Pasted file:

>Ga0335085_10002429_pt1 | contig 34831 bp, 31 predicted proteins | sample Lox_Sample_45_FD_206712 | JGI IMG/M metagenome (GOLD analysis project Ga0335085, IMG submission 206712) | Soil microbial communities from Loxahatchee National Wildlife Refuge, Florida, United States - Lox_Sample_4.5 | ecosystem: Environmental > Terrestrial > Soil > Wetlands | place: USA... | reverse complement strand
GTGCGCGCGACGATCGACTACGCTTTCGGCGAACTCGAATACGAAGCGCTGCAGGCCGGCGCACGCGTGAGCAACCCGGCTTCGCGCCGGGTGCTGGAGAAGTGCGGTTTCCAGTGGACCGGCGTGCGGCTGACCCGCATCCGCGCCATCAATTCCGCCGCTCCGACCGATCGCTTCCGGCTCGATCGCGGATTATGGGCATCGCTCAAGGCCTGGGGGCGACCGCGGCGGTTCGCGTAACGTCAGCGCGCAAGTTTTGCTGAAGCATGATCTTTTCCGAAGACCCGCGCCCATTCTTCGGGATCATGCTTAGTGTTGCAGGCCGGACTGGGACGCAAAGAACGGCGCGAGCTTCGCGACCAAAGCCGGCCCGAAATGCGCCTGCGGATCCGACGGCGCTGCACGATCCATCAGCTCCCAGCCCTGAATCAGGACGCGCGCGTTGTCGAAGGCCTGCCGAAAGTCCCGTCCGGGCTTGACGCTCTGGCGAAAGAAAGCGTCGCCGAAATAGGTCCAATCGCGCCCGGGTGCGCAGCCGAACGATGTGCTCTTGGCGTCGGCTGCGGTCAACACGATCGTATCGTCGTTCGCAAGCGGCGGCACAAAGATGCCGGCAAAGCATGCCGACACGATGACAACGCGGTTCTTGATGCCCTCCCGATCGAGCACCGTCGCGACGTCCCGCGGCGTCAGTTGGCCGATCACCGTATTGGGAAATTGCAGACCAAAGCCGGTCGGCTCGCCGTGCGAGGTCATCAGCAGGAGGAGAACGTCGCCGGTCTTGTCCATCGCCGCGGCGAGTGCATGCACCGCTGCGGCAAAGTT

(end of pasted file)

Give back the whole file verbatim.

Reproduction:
>Ga0335085_10002429_pt1 | contig 34831 bp, 31 predicted proteins | sample Lox_Sample_45_FD_206712 | JGI IMG/M metagenome (GOLD analysis project Ga0335085, IMG submission 206712) | Soil microbial communities from Loxahatchee National Wildlife Refuge, Florida, United States - Lox_Sample_4.5 | ecosystem: Environmental > Terrestrial > Soil > Wetlands | place: USA... | reverse complement strand
GTGCGCGCGACGATCGACTACGCTTTCGGCGAACTCGAATACGAAGCGCTGCAGGCCGGCGCACGCGTGAGCAACCCGGCTTCGCGCCGGGTGCTGGAGAAGTGCGGTTTCCAGTGGACCGGCGTGCGGCTGACCCGCATCCGCGCCATCAATTCCGCCGCTCCGACCGATCGCTTCCGGCTCGATCGCGGATTATGGGCATCGCTCAAGGCCTGGGGGCGACCGCGGCGGTTCGCGTAACGTCAGCGCGCAAGTTTTGCTGAAGCATGATCTTTTCCGAAGACCCGCGCCCATTCTTCGGGATCATGCTTAGTGTTGCAGGCCGGACTGGGACGCAAAGAACGGCGCGAGCTTCGCGACCAAAGCCGGCCCGAAATGCGCCTGCGGATCCGACGGCGCTGCACGATCCATCAGCTCCCAGCCCTGAATCAGGACGCGCGCGTTGTCGAAGGCCTGCCGAAAGTCCCGTCCGGGCTTGACGCTCTGGCGAAAGAAAGCGTCGCCGAAATAGGTCCAATCGCGCCCGGGTGCGCAGCCGAACGATGTGCTCTTGGCGTCGGCTGCGGTCAACACGATCGTATCGTCGTTCGCAAGCGGCGGCACAAAGATGCCGGCAAAGCATGCCGACACGATGACAACGCGGTTCTTGATGCCCTCCCGATCGAGCACCGTCGCGACGTCCCGCGGCGTCAGTTGGCCGATCACCGTATTGGGAAATTGCAGACCAAAGCCGGTCGGCTCGCCGTGCGAGGTCATCAGCAGGAGGAGAACGTCGCCGGTCTTGTCCATCGCCGCGGCGAGTGCATGCACCGCTGCGGCAAAGTT